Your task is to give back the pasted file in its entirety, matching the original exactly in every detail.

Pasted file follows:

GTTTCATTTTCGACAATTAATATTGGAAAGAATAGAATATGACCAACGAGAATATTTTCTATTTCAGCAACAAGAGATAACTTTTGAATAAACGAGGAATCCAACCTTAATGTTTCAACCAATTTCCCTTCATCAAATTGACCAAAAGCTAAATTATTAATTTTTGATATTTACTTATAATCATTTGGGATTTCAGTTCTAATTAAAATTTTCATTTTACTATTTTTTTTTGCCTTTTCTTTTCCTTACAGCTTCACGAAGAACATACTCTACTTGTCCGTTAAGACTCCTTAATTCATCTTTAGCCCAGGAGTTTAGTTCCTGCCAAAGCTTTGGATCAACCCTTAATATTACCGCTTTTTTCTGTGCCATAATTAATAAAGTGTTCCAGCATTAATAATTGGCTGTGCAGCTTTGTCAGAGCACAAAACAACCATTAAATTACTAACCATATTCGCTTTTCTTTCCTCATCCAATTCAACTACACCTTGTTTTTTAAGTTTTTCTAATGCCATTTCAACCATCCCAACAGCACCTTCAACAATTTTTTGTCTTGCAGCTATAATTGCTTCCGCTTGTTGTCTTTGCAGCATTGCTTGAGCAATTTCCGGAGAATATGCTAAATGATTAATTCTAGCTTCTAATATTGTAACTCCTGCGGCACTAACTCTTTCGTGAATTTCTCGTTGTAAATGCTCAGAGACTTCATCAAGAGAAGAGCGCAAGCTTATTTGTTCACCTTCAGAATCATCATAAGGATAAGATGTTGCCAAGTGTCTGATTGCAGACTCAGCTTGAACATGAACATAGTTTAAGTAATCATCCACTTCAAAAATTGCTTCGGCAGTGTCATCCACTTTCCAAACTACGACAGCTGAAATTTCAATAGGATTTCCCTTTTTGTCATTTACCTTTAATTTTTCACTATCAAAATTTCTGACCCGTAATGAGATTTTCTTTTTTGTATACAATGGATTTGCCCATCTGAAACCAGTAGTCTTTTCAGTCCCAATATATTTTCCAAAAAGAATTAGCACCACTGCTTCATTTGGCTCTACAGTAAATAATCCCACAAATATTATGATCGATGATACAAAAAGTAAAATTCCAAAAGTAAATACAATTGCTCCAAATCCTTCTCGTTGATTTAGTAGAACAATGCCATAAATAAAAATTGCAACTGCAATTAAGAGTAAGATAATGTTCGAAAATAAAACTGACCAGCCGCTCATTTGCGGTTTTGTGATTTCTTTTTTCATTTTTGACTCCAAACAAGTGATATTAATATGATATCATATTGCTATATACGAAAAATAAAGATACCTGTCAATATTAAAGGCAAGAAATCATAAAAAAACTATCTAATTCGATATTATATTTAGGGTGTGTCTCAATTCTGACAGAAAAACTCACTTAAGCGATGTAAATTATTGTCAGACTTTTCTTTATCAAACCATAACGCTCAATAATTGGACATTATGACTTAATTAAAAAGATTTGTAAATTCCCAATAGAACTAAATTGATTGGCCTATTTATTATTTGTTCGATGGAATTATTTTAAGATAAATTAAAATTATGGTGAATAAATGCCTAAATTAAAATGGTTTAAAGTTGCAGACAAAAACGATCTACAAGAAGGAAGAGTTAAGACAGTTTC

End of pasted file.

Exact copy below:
GTTTCATTTTCGACAATTAATATTGGAAAGAATAGAATATGACCAACGAGAATATTTTCTATTTCAGCAACAAGAGATAACTTTTGAATAAACGAGGAATCCAACCTTAATGTTTCAACCAATTTCCCTTCATCAAATTGACCAAAAGCTAAATTATTAATTTTTGATATTTACTTATAATCATTTGGGATTTCAGTTCTAATTAAAATTTTCATTTTACTATTTTTTTTTGCCTTTTCTTTTCCTTACAGCTTCACGAAGAACATACTCTACTTGTCCGTTAAGACTCCTTAATTCATCTTTAGCCCAGGAGTTTAGTTCCTGCCAAAGCTTTGGATCAACCCTTAATATTACCGCTTTTTTCTGTGCCATAATTAATAAAGTGTTCCAGCATTAATAATTGGCTGTGCAGCTTTGTCAGAGCACAAAACAACCATTAAATTACTAACCATATTCGCTTTTCTTTCCTCATCCAATTCAACTACACCTTGTTTTTTAAGTTTTTCTAATGCCATTTCAACCATCCCAACAGCACCTTCAACAATTTTTTGTCTTGCAGCTATAATTGCTTCCGCTTGTTGTCTTTGCAGCATTGCTTGAGCAATTTCCGGAGAATATGCTAAATGATTAATTCTAGCTTCTAATATTGTAACTCCTGCGGCACTAACTCTTTCGTGAATTTCTCGTTGTAAATGCTCAGAGACTTCATCAAGAGAAGAGCGCAAGCTTATTTGTTCACCTTCAGAATCATCATAAGGATAAGATGTTGCCAAGTGTCTGATTGCAGACTCAGCTTGAACATGAACATAGTTTAAGTAATCATCCACTTCAAAAATTGCTTCGGCAGTGTCATCCACTTTCCAAACTACGACAGCTGAAATTTCAATAGGATTTCCCTTTTTGTCATTTACCTTTAATTTTTCACTATCAAAATTTCTGACCCGTAATGAGATTTTCTTTTTTGTATACAATGGATTTGCCCATCTGAAACCAGTAGTCTTTTCAGTCCCAATATATTTTCCAAAAAGAATTAGCACCACTGCTTCATTTGGCTCTACAGTAAATAATCCCACAAATATTATGATCGATGATACAAAAAGTAAAATTCCAAAAGTAAATACAATTGCTCCAAATCCTTCTCGTTGATTTAGTAGAACAATGCCATAAATAAAAATTGCAACTGCAATTAAGAGTAAGATAATGTTCGAAAATAAAACTGACCAGCCGCTCATTTGCGGTTTTGTGATTTCTTTTTTCATTTTTGACTCCAAACAAGTGATATTAATATGATATCATATTGCTATATACGAAAAATAAAGATACCTGTCAATATTAAAGGCAAGAAATCATAAAAAAACTATCTAATTCGATATTATATTTAGGGTGTGTCTCAATTCTGACAGAAAAACTCACTTAAGCGATGTAAATTATTGTCAGACTTTTCTTTATCAAACCATAACGCTCAATAATTGGACATTATGACTTAATTAAAAAGATTTGTAAATTCCCAATAGAACTAAATTGATTGGCCTATTTATTATTTGTTCGATGGAATTATTTTAAGATAAATTAAAATTATGGTGAATAAATGCCTAAATTAAAATGGTTTAAAGTTGCAGACAAAAACGATCTACAAGAAGGAAGAGTTAAGACAGTTTC